May 30, 2005
Leo CD LR 418
Collective still as far as leadership is involved, this Swiss-American foursome seems to be MOVING ALONG on its newest CD with increased prominence for the trombonist and pianist.
Not that the role of the bassist and percussionist is reduced to that of accompaniment. When the 4tet features one of the most cohesive rhythm sections on either side of the Atlantic Zürich-based percussionist Heinz Geisser, who works with Swiss pianist Guerino Mazzola and New York bassist William Parker, who plays with literally everyone thats impossible. But the two longer of the three lengthy tracks here appear more like a trombone-piano dialogue than other entries by this quartet.
Both New Yorkers, trombonist Jeff Hoyer and pianist Mark Hennen move in the same circles and play with many of the same people Hoyer with pianist Cecil Taylor and reedist Sabir Mateen and Hennen with drummer William Hooker and Mateen.
Drawing from the pool and the title track, both of which clock in around the 18-minute mark, are built on the pianists patterning which ranges from internal cadences and pseudo-bebop lines to high frequency pedal pressure plus the trombonists plunger exploration. On both, buzzing lip expansions plus rising and falling cavernous bone growls move in one line, while the piano and at other points the bass and drums
move in another. Occasionally, the results sound like a piano trio playing a club gig, while next door a trombonist is practicing. While the textures intersect, Hoyers rubato exercises are never so detached that they interrupt the polyphonic cohesion of the four. By the end of Drawing from the pool for instance, the tonal centre expands with both foreground players speed augmenting, Hennens touch becoming more intense and Hoyers output turning higher-pitched with shredded vibrations.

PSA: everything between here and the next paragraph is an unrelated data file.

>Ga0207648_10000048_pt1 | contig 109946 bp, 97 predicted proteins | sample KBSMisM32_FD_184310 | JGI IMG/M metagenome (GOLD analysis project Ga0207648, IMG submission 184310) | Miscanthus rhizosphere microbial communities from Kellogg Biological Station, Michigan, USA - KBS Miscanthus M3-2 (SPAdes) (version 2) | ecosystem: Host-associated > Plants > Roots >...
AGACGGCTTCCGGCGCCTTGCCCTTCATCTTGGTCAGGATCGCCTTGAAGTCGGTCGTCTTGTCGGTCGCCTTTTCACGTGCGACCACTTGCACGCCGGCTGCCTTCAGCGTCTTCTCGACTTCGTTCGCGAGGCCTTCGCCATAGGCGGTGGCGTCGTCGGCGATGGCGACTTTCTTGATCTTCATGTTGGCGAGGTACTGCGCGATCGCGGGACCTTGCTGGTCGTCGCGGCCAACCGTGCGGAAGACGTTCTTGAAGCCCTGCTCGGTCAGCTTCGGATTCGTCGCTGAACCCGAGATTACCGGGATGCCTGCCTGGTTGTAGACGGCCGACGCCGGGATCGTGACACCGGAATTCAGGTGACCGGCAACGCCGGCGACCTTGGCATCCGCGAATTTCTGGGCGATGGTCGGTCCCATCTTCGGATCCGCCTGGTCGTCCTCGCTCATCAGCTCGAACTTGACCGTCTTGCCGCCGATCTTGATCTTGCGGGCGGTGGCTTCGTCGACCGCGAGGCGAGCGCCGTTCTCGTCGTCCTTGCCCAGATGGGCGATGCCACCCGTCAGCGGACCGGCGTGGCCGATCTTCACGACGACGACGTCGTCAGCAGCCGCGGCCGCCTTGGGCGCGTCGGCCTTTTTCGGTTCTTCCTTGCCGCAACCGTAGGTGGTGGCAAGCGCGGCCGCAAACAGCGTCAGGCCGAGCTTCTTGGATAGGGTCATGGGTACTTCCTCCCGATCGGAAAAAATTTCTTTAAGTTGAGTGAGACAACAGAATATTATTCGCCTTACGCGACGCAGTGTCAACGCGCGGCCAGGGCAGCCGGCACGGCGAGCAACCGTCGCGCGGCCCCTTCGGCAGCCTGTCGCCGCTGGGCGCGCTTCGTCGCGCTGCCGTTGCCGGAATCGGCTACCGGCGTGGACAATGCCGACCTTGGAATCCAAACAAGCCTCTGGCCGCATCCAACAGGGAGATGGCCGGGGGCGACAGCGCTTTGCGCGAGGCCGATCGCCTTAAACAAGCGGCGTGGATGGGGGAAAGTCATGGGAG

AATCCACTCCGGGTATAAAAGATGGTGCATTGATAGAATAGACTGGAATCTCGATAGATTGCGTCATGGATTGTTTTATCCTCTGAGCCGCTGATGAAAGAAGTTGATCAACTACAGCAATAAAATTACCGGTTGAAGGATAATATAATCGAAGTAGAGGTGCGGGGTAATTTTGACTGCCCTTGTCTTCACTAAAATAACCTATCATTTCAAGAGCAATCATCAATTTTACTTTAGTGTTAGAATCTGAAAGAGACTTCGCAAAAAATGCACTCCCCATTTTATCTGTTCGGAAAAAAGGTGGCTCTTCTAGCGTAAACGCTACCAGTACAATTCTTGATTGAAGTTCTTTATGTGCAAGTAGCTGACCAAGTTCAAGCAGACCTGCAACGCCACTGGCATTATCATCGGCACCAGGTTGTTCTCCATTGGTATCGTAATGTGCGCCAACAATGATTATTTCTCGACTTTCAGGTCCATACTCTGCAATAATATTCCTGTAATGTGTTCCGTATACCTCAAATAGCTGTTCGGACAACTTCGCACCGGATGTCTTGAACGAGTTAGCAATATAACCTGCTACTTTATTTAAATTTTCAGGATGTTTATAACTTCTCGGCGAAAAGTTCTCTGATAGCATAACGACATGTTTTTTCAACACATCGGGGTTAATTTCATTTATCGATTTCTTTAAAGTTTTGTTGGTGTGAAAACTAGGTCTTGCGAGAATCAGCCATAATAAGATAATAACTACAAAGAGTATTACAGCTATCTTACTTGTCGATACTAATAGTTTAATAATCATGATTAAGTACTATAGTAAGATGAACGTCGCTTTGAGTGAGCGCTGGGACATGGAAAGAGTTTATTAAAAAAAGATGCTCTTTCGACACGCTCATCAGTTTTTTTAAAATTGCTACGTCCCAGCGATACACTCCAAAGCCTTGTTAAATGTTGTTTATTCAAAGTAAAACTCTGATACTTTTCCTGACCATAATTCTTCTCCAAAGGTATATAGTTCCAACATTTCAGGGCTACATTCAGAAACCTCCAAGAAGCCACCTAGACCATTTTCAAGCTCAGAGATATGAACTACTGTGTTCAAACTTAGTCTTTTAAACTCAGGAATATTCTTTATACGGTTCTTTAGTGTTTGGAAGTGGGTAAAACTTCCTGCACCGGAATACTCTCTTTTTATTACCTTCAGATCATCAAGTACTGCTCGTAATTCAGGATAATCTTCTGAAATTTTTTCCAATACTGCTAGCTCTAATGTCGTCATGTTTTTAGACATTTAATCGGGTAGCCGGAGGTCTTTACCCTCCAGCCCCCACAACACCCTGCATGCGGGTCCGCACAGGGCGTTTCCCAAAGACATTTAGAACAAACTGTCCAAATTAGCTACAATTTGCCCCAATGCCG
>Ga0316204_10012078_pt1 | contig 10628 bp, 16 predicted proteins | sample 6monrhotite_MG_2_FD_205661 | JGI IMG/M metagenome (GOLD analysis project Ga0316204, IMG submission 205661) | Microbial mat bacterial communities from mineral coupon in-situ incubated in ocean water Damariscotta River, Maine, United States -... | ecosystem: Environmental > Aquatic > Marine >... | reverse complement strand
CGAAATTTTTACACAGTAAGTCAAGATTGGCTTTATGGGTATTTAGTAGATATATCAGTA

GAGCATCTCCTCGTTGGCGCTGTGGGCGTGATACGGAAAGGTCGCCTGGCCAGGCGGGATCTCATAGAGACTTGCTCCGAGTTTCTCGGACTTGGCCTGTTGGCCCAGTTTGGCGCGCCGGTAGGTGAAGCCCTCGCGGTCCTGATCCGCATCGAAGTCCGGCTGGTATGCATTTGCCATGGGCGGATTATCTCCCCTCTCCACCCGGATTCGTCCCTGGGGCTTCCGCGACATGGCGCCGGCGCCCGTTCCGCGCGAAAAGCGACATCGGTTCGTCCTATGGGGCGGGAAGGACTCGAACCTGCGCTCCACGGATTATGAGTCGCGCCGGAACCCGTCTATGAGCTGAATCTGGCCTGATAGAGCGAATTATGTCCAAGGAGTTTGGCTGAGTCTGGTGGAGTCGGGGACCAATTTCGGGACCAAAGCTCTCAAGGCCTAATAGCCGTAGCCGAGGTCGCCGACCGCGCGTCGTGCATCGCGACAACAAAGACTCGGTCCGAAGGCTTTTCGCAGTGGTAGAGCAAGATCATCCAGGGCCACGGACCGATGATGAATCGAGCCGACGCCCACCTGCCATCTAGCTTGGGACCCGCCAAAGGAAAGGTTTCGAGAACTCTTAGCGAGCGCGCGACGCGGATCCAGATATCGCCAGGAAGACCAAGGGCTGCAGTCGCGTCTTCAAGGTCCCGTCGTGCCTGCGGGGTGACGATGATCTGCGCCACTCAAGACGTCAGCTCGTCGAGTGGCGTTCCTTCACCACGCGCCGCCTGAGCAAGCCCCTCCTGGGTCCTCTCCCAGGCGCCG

Here and on the title track, Parker and Geisser keep things together, with the bassist often relying on double-stopped repetitive pizzicato and the drummer ruffs and bounces. Midway through this piece however, Hoyers half-valve effects including tapered notes and repeated chest tones cause Hennen to pile chord upon chord into his congruent solo, while launching prestissimo vibrations at the same time. Decelerating to single grace notes the dynamics of the tune sprawl through agitato to moderato to zart.
Slower and more impressionistic than the other two, the less-than-four-minute sí en sí includes more upfront contributions from Parker and Geisser. The bassist partners the pianists step-by-step key action with arco squeals, and the percussionist diffuses this arco color still further with bell shaking resonation and hollow wood block strokes.
Eventually sonorous bass lines occupy the bottom sonic, chiming piano notes take up the top and Hoyer slides out resplendent middle tones. Octave-rich, the pianists contrasting dynamics jounces against atonality in the final minutes, supported by pressured stops from the bass. Climatically, almost finger-picked right-hand action from Hennen meld with Geissers low drum rumble and Parkers minimalist arco movement to resolve the instant compositions different components
A fine effort by all concerned.
— Ken Waxman
Track Listing: 1. Drawing from the pool 2. Moving along 3. sí en sí
Personnel: Jeff Hoyer (trombone); Mark Hennen (piano); William Parker (bass); Heinz Geisser (percussion)